It looks like there will be a mini-revolt on the Government benches in the House of Lords later today over the Welfare Reform Bill. Lib Dem peer Paddy Ashdown has said he will vote against proposals to cap benefits at £26,000 per household per year and others are likely to join him, including it appears at least some of the twenty-six Anglican bishops who sit in the Lords.
The Government are appealing to a number of right-wing tabloid myths in the Welfare Reform Bill. Ashdown's specific objection is to the capping of Child Benefit which in the Tory mindset is about stopping the feckless poor overbreeding and punishing the moral failings of single mothers. The Bill is essentially a divide and rule tactic, telling workers that their enemy is not the bosses but other workers who are living it up at their expense by having lots of children or swinging the lead on Incapacity Benefit.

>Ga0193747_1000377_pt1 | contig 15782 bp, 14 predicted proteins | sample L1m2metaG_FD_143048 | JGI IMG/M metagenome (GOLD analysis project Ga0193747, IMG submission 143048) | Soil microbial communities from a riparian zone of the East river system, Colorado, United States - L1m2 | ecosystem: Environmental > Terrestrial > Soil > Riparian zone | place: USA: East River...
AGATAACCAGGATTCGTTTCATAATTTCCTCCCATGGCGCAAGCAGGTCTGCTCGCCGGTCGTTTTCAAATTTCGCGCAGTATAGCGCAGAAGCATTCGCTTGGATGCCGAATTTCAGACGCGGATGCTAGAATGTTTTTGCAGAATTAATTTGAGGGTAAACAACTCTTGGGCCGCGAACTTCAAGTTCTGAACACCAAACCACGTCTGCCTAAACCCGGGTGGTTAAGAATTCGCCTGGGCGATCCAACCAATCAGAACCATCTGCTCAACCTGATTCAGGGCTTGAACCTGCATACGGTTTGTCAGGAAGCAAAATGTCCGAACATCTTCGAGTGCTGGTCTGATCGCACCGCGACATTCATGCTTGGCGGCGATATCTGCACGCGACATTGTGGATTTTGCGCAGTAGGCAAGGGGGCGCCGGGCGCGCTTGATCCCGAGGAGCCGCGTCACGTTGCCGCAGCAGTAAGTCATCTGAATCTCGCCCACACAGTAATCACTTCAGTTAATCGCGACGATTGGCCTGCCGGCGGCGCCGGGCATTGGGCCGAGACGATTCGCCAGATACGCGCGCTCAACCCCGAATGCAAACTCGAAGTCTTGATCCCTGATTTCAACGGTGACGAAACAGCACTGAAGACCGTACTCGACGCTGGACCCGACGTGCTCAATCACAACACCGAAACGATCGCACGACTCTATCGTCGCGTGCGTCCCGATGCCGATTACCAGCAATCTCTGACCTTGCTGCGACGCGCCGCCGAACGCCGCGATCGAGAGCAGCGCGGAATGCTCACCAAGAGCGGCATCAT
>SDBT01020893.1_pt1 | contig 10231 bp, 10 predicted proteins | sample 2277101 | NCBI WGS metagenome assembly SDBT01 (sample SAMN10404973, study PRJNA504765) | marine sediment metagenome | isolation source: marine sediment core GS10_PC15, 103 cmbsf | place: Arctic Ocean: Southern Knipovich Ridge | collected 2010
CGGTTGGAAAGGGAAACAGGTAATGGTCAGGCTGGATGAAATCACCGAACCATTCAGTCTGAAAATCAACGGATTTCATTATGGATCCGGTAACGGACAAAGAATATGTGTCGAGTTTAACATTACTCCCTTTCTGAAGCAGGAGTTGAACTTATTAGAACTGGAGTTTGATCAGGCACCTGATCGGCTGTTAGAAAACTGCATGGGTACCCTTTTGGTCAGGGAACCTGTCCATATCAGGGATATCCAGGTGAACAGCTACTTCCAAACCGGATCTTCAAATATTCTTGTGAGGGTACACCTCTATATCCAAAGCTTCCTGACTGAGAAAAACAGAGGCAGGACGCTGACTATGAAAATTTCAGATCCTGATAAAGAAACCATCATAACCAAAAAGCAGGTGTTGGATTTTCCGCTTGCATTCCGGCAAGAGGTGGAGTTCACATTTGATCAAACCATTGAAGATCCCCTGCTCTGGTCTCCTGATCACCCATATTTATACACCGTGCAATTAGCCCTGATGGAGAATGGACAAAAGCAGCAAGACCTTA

£26,000 is equivalent to £500 a week. A large percentage of that will be taken up by Housing Benefit. Nowhere in all the media coverage is there any discussion as to where that money goes, not to benefit claimants but to their landlords. The root problem is not that benefits are too generous but that rents in private rented accommodation are too high.
The situation is especially acute in London, especially in central London where demand for housing far outstrips supply. Two things could be done to tackle this: regulation of the housing market by the Government introducing strict rent control and building more council houses.
Another point overlooked by the media is the circular relationship between the Government, banks and private landlords. The boom in building private flats in the 2000's was funded by credit and many of them were bought by private landlords on buy to let mortgages so at least part of the money paid out in Housing Benefit ends up via interest payments in the hands of banks bailed out by the taxpayer.